I have written on the previous three occasions of Markus Barth’s thoughts on the Lord’s Supper: its Jewish connection, its joyful fellowship centered on the sacrificial death of Christ, and its relevance to social ethics in the life of the church. The final chapter of his Rediscovering the Lord’s Supper takes a look at perhaps the strongest biblical text for sacramentalism, John 6:26-58; sacramentalism being understood simply as a strong attribution of spiritual efficacy to the consumption of bread and wine.
John 6:26-34 Jesus’ discourse on working for food that does not perish
John 6:35-51a Jesus’ affirmation of himself as the substance and the giver of the bread of life
John 6:51b-58 Jesus’ teaching on eating his flesh and drinking his blood
He begins by setting forth three areas where John appears to diverge from the perspective on the Lord’s Supper that the rest of the New Testament has:
- John is thought to most vividly emphasize the conflict between Jesus and the Jews. While the Synoptics embrace Christ as the Jewish fulfillment (e.g. linkage of Lord’s Supper and Passover), Jesus attacks the Jews in the strongest language found in the Gospels , e.g. “You are of your father, the devil!”
- John is thought to create a different impression of the Lord’s Supper than 1 Corinthians 10-11. For Paul, it’s a communal proclamation of the Lord’s death that should manifest a concern for the poor among the church. However, John 6 seems to indicate that individual consumption of bread and wine brings individual salvation.
- For John, the criterion of the faith in Christ that the rest of the New Testament announces seems to be faith in the sacramental meal. One cannot have the former without embracing the latter.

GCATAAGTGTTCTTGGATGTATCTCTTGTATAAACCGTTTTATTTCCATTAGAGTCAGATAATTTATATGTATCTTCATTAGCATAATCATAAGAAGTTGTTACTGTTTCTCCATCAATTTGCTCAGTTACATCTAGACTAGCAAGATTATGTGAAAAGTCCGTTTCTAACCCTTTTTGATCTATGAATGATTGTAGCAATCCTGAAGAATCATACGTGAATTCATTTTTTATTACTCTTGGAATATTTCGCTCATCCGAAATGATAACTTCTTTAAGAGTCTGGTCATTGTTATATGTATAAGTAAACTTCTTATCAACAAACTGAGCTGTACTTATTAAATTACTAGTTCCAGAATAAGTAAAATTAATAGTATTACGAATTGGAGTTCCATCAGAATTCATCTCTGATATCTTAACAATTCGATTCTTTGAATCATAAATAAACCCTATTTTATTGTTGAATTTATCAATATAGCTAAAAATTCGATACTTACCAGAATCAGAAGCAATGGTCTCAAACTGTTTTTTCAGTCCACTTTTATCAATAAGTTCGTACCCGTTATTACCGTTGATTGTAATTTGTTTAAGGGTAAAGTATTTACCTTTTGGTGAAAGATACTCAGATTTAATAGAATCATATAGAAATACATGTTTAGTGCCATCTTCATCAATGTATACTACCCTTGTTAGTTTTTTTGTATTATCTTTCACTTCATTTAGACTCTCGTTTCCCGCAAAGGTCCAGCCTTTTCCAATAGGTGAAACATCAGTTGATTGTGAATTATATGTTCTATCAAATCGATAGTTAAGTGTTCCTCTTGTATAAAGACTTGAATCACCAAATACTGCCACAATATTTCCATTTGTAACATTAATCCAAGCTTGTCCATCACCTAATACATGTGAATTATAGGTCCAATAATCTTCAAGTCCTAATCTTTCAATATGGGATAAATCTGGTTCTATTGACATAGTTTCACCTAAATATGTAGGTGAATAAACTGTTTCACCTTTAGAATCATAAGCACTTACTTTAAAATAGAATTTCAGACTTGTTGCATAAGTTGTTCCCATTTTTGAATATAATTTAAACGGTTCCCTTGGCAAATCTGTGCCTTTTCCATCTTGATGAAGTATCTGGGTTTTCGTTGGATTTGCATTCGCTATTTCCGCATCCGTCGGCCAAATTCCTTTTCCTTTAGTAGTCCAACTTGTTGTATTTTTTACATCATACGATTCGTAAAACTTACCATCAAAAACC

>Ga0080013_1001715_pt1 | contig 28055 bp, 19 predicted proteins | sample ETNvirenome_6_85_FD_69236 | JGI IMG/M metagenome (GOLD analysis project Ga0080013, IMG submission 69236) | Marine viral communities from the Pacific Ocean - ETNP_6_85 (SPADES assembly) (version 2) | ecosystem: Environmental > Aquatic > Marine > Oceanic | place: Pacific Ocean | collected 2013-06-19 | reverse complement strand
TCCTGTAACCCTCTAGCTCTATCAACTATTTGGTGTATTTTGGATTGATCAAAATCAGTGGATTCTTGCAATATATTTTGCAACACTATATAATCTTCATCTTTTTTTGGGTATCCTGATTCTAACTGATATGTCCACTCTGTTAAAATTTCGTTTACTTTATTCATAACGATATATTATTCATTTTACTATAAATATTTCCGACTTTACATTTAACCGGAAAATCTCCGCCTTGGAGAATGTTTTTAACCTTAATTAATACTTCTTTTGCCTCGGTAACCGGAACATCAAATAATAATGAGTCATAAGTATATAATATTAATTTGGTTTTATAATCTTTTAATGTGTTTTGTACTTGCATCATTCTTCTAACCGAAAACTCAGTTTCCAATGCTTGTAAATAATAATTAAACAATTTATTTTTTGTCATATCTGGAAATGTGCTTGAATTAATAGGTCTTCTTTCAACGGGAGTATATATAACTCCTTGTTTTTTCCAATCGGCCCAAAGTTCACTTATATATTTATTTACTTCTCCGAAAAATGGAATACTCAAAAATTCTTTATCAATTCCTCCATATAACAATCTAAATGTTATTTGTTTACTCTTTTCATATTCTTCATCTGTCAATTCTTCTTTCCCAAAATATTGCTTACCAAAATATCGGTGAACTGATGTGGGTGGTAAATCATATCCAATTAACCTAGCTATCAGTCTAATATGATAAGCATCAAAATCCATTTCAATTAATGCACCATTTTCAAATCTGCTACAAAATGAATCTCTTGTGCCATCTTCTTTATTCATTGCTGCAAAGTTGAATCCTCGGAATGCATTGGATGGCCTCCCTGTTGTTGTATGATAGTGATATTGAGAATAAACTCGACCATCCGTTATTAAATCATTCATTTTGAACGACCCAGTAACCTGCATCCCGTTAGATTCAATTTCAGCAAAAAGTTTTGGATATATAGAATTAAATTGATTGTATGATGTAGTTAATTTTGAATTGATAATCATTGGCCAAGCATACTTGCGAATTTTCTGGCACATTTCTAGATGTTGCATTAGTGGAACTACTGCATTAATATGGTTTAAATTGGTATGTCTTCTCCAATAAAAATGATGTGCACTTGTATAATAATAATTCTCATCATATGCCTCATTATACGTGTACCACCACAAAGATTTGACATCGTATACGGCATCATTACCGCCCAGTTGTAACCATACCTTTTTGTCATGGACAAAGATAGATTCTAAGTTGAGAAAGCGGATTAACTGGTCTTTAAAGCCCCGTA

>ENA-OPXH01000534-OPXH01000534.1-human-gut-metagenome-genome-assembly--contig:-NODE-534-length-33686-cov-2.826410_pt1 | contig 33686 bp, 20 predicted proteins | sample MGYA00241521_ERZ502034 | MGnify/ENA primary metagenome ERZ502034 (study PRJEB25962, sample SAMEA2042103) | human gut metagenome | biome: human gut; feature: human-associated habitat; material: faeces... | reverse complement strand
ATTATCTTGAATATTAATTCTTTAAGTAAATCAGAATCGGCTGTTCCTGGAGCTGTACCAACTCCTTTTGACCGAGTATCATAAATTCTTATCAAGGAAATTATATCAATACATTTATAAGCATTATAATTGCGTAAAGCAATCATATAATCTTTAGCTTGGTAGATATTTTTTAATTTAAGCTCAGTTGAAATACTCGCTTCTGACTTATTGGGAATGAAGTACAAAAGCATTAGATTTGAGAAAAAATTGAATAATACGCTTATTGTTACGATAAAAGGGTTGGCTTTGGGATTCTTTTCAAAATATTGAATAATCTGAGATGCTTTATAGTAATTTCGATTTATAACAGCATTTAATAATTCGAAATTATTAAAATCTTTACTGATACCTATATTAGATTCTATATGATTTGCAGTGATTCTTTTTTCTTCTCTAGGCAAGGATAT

To begin to assess John 6, Barth distinguishes four schools of thought on the chapter as it relates to the Lord’s Supper:
1. First school: John 6:27-51a should be interpreted spiritually (“true bread”, “bread of life”, “food that endures to eternal life”), while the sacrament is discussed in a materialistic fashion in vv.51b-58.
2. Second school: The entire John 6 passage speaks of the sacrament. The eating and drinking is that of the sacrament.
3. Third school: verses 32-58 have spiritual as well as sacramental meaning. All speak of faith in Christ and the miracle of the sacrament.
4. Fourth school: verses 32-58 is a depiction of the faith relationship to Christ alone. Major adherents: Augustine, Zwingli, Adolf Schlatter. Note on Augustine: it is Barth’s contention that Augustine developed a high-sacramental theology from passages other than John 6.
Barth advocates the fourth view above and presents an alternative interpretation in this vein. The Augustinian view of John 6 was held previously by Clement of Alexandria and Origen, and later, by Zwingli and Luther’s Roman Catholic adversary Cajetan. The sacramental perspective was advanced by Chrysostom, Gregory of Nyssa, Cyril of Jerusalem, Cyril of Alexandria, Scholasticism, and much of the Protestant Reformation. For Barth, from the second century onward, a strong sacramental theology of the Lord’s Supper was dominant in the church and Augustine non-sacramental understanding was a “voice in the wilderness”. Augustine’s prominence is what kept a non-sacramental understanding of John 6 alive. This led then Protestant Reformers like Luther and Calvin to “split the difference” between the two interpretations by advocating that the Eucharist had to be consumed in faith, for it to be effective.